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One More Dry Day; Severe Storms Possible Saturday

| January 8, 2020 @ 3:21 pm

WONDERFUL WINTER DAY: We are enjoying another bright, sunny afternoon across Alabama with temperatures mostly in the 58-64 degree range at mid-afternoon. The average high at Birmingham on January 8 is 53. Tonight will be clear; most locations drop into the mid 30s by daybreak… colder spots will see another freeze. Then, tomorrow, we will enjoy one more dry day… with a partly sunny sky we project a high in the mid 60s. Clouds thicken tomorrow night.

FRIDAY: The day will be mostly cloudy and mild; the high will be in the 68-72 degree range. Showers will likely begin by afternoon, with rain becoming more widespread Friday night. A few thunderstorms are possible, but the severe weather threat will be well to the west of Alabama, over parts of East Texas, Southeast Oklahoma, Arkansas, and Louisiana.

SEVERE WEATHER THREAT FOR ALABAMA SATURDAY: A dynamic weather system with strong wind fields will interact with a moist, unstable airmass… setting the stage for severe thunderstorm potential across all of Alabama. Model data suggests the low level jet (5,000 feet off the ground) will be in the 50-80 knot range, with very high SRH (Storm Relative Helicity) values (veering of the wind with height in relation to storm motion). SPC has all of Alabama in a severe weather risk on their “Day 4” outlook, and much of the state is in a 30 percent circle, the equivalent to an “enhanced risk” (level 3/5).

TIMING: This looks like a daytime threat; the core risk of severe storms in Alabama will come from around 8:00 a.m. through 6:00 p.m. Saturday. We will much more specific tomorrow.

THREATS: Thunderstorms Saturday will be capable of producing hail, damaging winds, and tornadoes.

RAIN: Rain amounts Friday and Saturday will be in the 2-4 inch range for much of the state, and with the ground relatively saturated flash flooding will become a concern by Saturday.

CALL TO ACTION: Everyone will need a good, reliable way of getting severe weather warnings Saturday if they are needed. Be sure WEA (“emergency alerts”) are enabled on your phone, and download the free ABC 33/40 weather app as well. Have a NOAA Weather Radio in your home and business. Never rely on an outdoor siren.

Identify the safe place in your home…in a site built home, it is a small room on the lowest floor, near the center of the home, and away from windows. Be sure everybody in the family knows where that safe place is, and in that room you need helmets for everyone in your family. We also recommend having a portable air horn for everyone, as well as hard soled shoes. If you live in a mobile home, you cannot stay there if you are in a tornado warning polygon. Know the location of the nearest shelter or site built structure that is available.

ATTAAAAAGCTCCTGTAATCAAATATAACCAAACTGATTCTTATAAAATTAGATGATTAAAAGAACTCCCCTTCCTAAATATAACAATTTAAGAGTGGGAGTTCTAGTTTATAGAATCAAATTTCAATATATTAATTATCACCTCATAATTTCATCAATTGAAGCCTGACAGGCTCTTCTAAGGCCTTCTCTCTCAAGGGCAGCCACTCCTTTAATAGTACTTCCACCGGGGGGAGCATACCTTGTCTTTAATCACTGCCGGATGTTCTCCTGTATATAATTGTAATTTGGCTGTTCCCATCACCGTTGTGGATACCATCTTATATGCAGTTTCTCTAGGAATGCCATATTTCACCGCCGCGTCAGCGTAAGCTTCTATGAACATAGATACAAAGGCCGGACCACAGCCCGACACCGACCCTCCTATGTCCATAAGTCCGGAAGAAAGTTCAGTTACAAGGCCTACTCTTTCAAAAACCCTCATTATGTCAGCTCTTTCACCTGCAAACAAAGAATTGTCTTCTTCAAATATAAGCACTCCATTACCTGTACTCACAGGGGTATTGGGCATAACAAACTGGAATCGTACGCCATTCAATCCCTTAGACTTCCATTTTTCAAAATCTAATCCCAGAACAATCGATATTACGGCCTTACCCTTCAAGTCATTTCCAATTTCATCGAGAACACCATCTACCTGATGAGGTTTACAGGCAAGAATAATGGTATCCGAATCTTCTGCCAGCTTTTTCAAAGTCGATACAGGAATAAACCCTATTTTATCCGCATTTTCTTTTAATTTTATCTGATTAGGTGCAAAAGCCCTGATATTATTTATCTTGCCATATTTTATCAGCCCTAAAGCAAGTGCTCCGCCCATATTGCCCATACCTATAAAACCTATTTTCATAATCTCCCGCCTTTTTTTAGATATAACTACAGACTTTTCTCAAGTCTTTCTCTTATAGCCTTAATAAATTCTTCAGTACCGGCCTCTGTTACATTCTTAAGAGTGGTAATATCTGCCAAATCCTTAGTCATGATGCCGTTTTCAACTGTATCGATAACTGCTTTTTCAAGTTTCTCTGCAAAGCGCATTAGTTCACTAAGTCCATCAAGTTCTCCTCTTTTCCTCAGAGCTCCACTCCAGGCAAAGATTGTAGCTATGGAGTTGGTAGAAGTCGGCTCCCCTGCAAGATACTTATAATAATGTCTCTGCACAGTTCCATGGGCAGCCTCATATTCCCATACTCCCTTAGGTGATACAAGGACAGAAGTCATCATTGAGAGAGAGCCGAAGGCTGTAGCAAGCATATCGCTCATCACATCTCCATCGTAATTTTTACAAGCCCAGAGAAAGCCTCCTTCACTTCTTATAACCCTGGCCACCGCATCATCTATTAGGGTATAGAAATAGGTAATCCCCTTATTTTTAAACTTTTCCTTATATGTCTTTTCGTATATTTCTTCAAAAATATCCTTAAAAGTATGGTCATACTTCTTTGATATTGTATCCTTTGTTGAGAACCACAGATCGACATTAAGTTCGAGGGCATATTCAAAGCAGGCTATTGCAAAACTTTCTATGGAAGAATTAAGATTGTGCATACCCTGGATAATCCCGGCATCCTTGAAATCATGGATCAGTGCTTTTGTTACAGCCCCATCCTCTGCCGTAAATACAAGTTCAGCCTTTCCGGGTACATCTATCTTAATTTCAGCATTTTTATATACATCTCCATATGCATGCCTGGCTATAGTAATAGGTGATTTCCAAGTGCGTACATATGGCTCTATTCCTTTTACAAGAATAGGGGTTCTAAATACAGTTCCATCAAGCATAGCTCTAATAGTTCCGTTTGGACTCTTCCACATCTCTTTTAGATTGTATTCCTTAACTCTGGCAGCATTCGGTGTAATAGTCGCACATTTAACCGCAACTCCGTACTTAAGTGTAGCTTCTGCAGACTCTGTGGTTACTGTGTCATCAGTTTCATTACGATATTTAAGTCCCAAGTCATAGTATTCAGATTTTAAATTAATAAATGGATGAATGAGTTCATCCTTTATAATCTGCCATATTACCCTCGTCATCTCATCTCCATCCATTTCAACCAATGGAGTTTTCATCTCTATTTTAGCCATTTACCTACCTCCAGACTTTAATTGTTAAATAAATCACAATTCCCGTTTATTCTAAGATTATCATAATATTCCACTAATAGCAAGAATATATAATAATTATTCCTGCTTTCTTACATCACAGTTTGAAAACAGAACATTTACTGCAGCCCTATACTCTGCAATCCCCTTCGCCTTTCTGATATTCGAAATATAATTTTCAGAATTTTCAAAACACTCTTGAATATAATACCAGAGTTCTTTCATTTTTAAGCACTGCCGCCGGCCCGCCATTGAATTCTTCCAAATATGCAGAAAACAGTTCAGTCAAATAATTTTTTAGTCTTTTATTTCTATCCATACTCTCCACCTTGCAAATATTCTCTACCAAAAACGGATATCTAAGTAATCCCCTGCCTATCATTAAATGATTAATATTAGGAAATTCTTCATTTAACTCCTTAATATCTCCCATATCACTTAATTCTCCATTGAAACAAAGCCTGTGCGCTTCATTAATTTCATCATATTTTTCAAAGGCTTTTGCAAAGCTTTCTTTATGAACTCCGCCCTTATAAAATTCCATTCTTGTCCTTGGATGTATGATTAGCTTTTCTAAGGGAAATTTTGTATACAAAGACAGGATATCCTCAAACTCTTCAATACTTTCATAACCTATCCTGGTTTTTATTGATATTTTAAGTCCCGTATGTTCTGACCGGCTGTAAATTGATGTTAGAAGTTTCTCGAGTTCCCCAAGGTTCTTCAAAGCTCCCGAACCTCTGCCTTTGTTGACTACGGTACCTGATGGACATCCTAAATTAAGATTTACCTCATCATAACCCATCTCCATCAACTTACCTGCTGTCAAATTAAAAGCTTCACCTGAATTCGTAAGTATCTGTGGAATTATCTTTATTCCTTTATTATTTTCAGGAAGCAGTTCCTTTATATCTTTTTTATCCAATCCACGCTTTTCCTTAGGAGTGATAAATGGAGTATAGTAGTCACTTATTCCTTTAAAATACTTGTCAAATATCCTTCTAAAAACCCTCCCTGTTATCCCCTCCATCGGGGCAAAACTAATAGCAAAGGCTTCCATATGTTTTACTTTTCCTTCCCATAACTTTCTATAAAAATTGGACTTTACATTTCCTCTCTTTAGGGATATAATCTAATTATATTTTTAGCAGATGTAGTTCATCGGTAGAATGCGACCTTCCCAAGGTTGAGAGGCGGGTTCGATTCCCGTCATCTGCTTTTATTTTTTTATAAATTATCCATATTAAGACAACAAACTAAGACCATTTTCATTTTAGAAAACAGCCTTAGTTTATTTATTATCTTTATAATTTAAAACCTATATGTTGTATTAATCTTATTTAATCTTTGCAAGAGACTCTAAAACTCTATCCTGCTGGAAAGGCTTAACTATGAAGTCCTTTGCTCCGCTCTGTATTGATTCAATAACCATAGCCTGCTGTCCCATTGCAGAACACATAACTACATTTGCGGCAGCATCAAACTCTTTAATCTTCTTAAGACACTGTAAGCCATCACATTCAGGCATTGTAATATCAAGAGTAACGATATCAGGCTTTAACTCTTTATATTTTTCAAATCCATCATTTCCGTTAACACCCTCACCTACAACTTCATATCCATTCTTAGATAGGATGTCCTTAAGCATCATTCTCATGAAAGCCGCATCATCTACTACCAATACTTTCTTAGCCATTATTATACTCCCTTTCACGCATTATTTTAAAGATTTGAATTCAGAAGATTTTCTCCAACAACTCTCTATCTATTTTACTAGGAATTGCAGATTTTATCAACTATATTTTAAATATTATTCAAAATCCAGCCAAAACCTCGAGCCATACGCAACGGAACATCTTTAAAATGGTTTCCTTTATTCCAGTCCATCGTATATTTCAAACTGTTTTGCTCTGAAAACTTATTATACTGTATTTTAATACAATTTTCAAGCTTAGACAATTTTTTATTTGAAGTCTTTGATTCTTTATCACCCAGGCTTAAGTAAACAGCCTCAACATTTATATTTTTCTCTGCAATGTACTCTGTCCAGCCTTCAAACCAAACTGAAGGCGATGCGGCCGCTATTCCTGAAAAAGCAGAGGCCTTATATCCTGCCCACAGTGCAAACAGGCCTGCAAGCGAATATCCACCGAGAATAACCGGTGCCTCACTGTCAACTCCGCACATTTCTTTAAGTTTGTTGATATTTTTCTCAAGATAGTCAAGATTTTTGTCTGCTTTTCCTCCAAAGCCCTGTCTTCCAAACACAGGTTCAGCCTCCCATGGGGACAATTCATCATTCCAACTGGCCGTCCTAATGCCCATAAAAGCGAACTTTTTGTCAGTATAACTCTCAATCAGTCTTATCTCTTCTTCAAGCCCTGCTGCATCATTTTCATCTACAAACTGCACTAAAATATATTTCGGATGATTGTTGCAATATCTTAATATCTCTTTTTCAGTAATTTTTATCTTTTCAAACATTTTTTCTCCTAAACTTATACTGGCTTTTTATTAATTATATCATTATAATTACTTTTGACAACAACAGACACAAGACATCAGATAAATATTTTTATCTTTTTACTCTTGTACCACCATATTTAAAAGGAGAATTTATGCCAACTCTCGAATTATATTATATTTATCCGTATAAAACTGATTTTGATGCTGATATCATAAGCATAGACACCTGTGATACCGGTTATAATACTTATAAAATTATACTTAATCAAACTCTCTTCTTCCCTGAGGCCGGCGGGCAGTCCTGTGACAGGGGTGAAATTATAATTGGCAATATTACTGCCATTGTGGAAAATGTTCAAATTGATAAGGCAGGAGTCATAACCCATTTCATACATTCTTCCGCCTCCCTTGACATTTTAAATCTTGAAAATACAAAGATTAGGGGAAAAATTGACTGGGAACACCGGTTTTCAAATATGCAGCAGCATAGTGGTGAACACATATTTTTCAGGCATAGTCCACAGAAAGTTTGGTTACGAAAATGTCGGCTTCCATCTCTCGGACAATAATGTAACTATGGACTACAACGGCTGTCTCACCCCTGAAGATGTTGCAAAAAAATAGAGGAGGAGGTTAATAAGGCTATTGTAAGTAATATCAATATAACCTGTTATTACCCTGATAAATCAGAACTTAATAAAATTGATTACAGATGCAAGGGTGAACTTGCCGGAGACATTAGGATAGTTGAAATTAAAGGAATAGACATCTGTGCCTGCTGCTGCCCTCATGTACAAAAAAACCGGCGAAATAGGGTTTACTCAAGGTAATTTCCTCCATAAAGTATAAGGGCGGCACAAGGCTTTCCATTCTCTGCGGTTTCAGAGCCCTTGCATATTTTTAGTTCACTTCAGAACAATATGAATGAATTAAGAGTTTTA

Is a tornado threat in January unusual? Not really… Alabama has experienced 139 tornadoes during the month of January since 1950. Tornadoes can happen during any month in our state, but the most active period is between November and May.

Do I need to cancel my event Saturday? Getting many questions about both indoor and outdoor events Saturday. All of them involve a different set of circumstances, and there is no way we can make that decision. Know that tomorrow we will be within 60 hours of the event, and we can provide a more detailed look at the magnitude of the event, and the timing.

Sunday will be dry with a mix of sun and clouds; the high will be in the low 60s.

NEXT WEEK: The chance of rain returns to the state by Monday afternoon as a warm front moves northward, and it now looks like we will have periods of rain on Tuesday and Wednesday. For now we don’t expect any severe storms, but flooding concerns will continue as the rain chances remain high. And, temperatures will stay mild with highs mostly in the 60s. See the Weather Xtreme video for maps, graphics, and more details.

ON THIS DATE IN 1973: As much as four inches of ice coated most of northern Georgia, leaving 300,000 people without electricity for as much as a week. Damage was estimated at $25 million. Much of Alabama narrowly escaped this event with mainly a heavy, cold rain, although some icing was reported from Fayette to Scottsboro and along the eastern side of the state to near Talladega. Significant icing was reported around Muscle Shoals.

BEACH FORECAST: Click here to see the AlabamaWx Beach Forecast Center page.

WEATHER BRAINS: Don’t forget you can listen to our weekly 90 minute show anytime on your favorite podcast app. This is the show all about weather featuring many familiar voices, including our meteorologists here at ABC 33/40.

CONNECT: You can find me on all of the major social networks…

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Look for the next Weather Xtreme video here by 7:00 a.m. tomorrow…

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Category: Alabama's Weather, ALL POSTS, Weather Xtreme Videos

About the Author ()

James Spann is one of the most recognized and trusted television meteorologists in the industry. He holds the AMS CCM designation and television seals from the AMS and NWA. He is a past winner of the Broadcast Meteorologist of the Year from both professional organizations.

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